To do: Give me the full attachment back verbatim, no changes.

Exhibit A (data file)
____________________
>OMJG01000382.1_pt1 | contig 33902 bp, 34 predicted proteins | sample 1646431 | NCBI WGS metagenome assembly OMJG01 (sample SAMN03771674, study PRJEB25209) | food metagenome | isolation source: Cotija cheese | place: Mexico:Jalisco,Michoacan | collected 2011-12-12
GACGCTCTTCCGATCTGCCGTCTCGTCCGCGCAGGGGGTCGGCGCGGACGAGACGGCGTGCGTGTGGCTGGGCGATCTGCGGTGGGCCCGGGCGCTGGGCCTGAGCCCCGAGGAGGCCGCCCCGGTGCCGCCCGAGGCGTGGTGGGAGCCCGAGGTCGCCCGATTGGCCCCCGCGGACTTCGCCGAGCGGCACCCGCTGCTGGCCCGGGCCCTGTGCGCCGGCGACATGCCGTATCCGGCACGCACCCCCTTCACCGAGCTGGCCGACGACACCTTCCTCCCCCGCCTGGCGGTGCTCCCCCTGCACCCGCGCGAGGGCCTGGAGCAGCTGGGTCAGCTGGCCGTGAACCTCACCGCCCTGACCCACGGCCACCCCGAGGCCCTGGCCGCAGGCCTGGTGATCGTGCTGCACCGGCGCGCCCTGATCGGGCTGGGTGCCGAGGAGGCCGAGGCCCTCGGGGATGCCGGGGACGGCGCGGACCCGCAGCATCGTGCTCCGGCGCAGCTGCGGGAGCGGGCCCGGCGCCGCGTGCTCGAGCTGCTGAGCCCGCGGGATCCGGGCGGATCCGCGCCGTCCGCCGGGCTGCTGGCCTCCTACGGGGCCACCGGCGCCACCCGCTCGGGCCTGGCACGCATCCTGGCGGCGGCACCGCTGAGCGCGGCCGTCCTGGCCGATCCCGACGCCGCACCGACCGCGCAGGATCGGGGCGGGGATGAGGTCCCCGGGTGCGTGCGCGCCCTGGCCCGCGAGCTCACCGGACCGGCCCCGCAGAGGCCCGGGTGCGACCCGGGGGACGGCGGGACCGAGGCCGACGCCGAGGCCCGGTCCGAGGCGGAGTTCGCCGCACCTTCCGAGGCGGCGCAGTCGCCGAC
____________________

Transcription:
>OMJG01000382.1_pt1 | contig 33902 bp, 34 predicted proteins | sample 1646431 | NCBI WGS metagenome assembly OMJG01 (sample SAMN03771674, study PRJEB25209) | food metagenome | isolation source: Cotija cheese | place: Mexico:Jalisco,Michoacan | collected 2011-12-12
GACGCTCTTCCGATCTGCCGTCTCGTCCGCGCAGGGGGTCGGCGCGGACGAGACGGCGTGCGTGTGGCTGGGCGATCTGCGGTGGGCCCGGGCGCTGGGCCTGAGCCCCGAGGAGGCCGCCCCGGTGCCGCCCGAGGCGTGGTGGGAGCCCGAGGTCGCCCGATTGGCCCCCGCGGACTTCGCCGAGCGGCACCCGCTGCTGGCCCGGGCCCTGTGCGCCGGCGACATGCCGTATCCGGCACGCACCCCCTTCACCGAGCTGGCCGACGACACCTTCCTCCCCCGCCTGGCGGTGCTCCCCCTGCACCCGCGCGAGGGCCTGGAGCAGCTGGGTCAGCTGGCCGTGAACCTCACCGCCCTGACCCACGGCCACCCCGAGGCCCTGGCCGCAGGCCTGGTGATCGTGCTGCACCGGCGCGCCCTGATCGGGCTGGGTGCCGAGGAGGCCGAGGCCCTCGGGGATGCCGGGGACGGCGCGGACCCGCAGCATCGTGCTCCGGCGCAGCTGCGGGAGCGGGCCCGGCGCCGCGTGCTCGAGCTGCTGAGCCCGCGGGATCCGGGCGGATCCGCGCCGTCCGCCGGGCTGCTGGCCTCCTACGGGGCCACCGGCGCCACCCGCTCGGGCCTGGCACGCATCCTGGCGGCGGCACCGCTGAGCGCGGCCGTCCTGGCCGATCCCGACGCCGCACCGACCGCGCAGGATCGGGGCGGGGATGAGGTCCCCGGGTGCGTGCGCGCCCTGGCCCGCGAGCTCACCGGACCGGCCCCGCAGAGGCCCGGGTGCGACCCGGGGGACGGCGGGACCGAGGCCGACGCCGAGGCCCGGTCCGAGGCGGAGTTCGCCGCACCTTCCGAGGCGGCGCAGTCGCCGAC